Viewed via Blue Underground Blu-ray disc  

Tuesday, July 10, 2012

123. TWINS OF EVIL (1971)

Though filmed after the death of Hammer's wizard production designer Bernard Robinson, TWINS OF EVIL (along with its original companion feature, HANDS OF THE RIPPER) stands out as the last of the company's horror films to evoke the sense of Gothic visual grandeur upon which its reputation was built. The art direction here is credited to Dragoljub Ivkov, a Yugoslavian whose previous credits include Dusan Makavejeb's MAN IS NOT A BIRD (1965) and W.R. MYSTERIES OF THE ORGANISM (1971), and his contribution is considerable; but the most potent contributor here is director of photography Dick Bush, now best-remembered as one of Ken Russell's ace collaborators (SONG OF SUMMER, SAVAGE MESSIAH, MAHLER, TOMMY, CRIMES OF PASSION, LAIR OF THE WHITE WORM), but who also shot DRACULA A.D. 1972 and WHEN DINOSAURS RULED THE EARTH for Hammer. Bush had a knack for sensuous color lighting, color contrast (as shown particularly well in the frame pictured), and velvety shadows that give this film extraordinary character.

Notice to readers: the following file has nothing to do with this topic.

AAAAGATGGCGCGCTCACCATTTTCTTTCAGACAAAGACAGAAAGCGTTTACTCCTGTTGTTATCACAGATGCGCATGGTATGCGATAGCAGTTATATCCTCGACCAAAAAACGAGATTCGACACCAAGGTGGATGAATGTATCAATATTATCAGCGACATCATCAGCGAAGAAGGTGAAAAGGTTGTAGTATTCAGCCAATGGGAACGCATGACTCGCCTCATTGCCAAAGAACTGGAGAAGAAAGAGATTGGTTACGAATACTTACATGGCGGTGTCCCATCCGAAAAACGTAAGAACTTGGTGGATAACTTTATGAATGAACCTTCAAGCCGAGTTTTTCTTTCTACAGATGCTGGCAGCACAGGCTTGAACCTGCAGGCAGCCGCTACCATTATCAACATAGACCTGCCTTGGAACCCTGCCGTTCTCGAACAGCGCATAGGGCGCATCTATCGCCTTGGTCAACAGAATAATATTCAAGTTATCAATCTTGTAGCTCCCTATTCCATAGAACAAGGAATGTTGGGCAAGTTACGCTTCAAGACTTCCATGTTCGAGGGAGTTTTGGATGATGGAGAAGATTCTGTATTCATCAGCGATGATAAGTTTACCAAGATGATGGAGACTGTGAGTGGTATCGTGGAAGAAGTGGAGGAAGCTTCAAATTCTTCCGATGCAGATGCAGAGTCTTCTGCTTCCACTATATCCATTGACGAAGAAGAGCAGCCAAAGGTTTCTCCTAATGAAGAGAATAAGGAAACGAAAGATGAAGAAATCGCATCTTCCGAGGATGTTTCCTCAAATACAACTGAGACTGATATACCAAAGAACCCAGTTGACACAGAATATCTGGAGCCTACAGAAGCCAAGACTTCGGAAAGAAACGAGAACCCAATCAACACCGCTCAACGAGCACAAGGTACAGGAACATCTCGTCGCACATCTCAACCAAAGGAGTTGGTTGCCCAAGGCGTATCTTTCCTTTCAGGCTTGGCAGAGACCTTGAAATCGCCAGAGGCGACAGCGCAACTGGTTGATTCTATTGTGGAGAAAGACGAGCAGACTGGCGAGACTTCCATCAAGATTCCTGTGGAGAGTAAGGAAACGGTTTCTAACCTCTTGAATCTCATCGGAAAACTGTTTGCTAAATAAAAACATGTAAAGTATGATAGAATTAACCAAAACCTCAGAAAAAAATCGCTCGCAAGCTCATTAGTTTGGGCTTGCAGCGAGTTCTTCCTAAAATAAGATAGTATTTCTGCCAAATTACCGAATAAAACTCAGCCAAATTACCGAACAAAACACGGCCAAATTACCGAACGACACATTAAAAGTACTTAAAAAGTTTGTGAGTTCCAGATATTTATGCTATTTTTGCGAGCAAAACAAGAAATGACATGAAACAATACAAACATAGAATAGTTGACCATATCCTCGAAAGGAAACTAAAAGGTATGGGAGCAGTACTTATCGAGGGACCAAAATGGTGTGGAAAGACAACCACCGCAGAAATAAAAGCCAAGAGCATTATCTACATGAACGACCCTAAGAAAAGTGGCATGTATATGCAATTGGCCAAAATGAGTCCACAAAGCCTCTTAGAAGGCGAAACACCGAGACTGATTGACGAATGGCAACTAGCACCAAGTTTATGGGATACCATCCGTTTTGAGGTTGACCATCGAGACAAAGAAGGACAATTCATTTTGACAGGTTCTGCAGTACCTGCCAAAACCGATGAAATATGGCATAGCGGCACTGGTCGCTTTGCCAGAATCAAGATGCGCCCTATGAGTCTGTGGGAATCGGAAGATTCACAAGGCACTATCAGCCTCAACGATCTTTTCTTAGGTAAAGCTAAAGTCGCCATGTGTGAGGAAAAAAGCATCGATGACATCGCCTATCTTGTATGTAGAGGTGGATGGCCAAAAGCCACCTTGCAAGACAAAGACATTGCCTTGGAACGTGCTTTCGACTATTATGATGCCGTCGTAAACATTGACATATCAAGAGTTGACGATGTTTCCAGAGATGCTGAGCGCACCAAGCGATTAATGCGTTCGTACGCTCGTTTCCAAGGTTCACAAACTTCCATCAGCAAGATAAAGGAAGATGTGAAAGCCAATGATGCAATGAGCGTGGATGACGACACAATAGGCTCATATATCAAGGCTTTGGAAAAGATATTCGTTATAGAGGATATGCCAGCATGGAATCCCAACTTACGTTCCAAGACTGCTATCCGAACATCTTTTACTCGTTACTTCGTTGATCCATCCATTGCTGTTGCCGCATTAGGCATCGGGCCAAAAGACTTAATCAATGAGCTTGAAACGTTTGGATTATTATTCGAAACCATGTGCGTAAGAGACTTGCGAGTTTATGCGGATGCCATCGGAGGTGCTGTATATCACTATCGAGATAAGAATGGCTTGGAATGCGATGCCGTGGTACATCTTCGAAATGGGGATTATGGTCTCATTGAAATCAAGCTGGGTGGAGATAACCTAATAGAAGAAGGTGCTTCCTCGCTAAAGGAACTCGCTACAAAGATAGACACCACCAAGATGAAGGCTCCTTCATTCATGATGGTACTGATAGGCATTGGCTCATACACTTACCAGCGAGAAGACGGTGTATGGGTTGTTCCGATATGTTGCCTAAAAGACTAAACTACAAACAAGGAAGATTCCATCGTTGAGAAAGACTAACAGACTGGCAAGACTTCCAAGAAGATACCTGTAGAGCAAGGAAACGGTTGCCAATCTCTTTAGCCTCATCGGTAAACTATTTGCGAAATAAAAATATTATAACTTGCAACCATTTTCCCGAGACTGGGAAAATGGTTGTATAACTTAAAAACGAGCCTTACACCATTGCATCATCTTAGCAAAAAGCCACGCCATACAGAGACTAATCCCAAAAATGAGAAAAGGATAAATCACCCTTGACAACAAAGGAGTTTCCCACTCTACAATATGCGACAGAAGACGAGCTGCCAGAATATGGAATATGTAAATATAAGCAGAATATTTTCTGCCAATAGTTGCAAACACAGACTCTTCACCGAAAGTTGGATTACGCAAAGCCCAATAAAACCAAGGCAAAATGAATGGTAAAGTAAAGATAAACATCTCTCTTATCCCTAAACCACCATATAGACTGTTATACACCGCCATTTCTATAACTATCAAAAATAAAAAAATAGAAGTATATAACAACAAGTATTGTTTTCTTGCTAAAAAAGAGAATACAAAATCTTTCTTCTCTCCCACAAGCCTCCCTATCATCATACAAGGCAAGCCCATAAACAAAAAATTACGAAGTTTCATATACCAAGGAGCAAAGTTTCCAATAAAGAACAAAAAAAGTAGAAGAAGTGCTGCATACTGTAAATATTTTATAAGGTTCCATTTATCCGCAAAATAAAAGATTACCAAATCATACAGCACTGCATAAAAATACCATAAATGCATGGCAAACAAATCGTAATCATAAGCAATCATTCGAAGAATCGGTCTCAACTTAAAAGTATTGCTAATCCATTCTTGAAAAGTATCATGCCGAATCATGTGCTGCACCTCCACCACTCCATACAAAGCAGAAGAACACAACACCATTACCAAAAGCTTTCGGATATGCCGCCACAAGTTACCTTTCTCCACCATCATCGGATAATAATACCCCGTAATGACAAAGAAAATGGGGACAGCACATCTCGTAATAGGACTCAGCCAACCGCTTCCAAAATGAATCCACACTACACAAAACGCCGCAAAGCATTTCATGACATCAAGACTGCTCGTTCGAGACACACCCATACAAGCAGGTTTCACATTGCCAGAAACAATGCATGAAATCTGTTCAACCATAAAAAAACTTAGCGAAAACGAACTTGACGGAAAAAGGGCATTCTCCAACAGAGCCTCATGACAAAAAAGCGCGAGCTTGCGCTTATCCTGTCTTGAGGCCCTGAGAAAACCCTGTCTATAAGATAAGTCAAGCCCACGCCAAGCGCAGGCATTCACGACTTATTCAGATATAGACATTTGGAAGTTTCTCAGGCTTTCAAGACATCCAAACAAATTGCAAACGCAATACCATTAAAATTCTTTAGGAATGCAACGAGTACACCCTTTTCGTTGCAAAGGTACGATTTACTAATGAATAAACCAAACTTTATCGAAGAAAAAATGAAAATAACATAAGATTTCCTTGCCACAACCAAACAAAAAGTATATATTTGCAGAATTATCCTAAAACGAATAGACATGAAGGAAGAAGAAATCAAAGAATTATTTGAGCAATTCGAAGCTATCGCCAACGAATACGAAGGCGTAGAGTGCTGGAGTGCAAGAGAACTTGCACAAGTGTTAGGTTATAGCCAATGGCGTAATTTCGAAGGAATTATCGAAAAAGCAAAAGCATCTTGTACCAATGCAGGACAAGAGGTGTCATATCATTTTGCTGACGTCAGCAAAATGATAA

Director John Hough (LEGEND OF HELL HOUSE, DIRTY MARY CRAZY LARRY) is often given credit for this, but if we look closely at what's happening with the film's structure and action and pacing, we get a clearer image of a helmsman in a bit over its head. There is the feel of a film that fell behind schedule and had to sacrifice some key scenes -- Gustav Weill's (Peter Cushing's) beating of his niece Maria (Mary Collinson) for the transgressive behavior of her twin sister Frieda (Madeleine Collinson) is alluded to only in dialogue, but sounds like a dramatically crucial scene -- and, likewise, some key moments topple over into risibility, as when Cushing invokes the title of the film, when the revived Mircalla (Katya Wyeth) reaches out during undead sex with her descendant to shag a candlestick with her free hand, when the underwritten hero (David Warbeck) wastes valuable screen time composing a frankly terrible song, or when the husky mute manservant (Roy Stewart) of the vampire Baron Karnstein (Damien Thomas) is reduced to "uh-uh, uh-uh-uh" dialogue to warn his master when the soldiers of Christ are storming the castle. One or two shots are actually filled out by repeating some footage in reverse. One also wishes there was more of Frieda, the story's most pivotal character, and that the film delivered more of the nudity and eroticism it promises. (It was made when the MPAA was at its most censorious toward horror films; it's doubtful the film would warrant more than a PG-13 today, but in 1972, it was not only rated R but had to be additionally cut to receive that prohibitive rating.) So it's not quite solid, but there's no denying that TWINS OF EVIL has many more advantages than either of its predecessors in the Karnstein trilogy, THE VAMPIRE LOVERS (1969) and LUST FOR A VAMPIRE (1971), both also scripted by Tudor Gates, and it is truer to the spirit of what Terence Fisher brought to Hammer's golden age than any film made after his enforced retirement.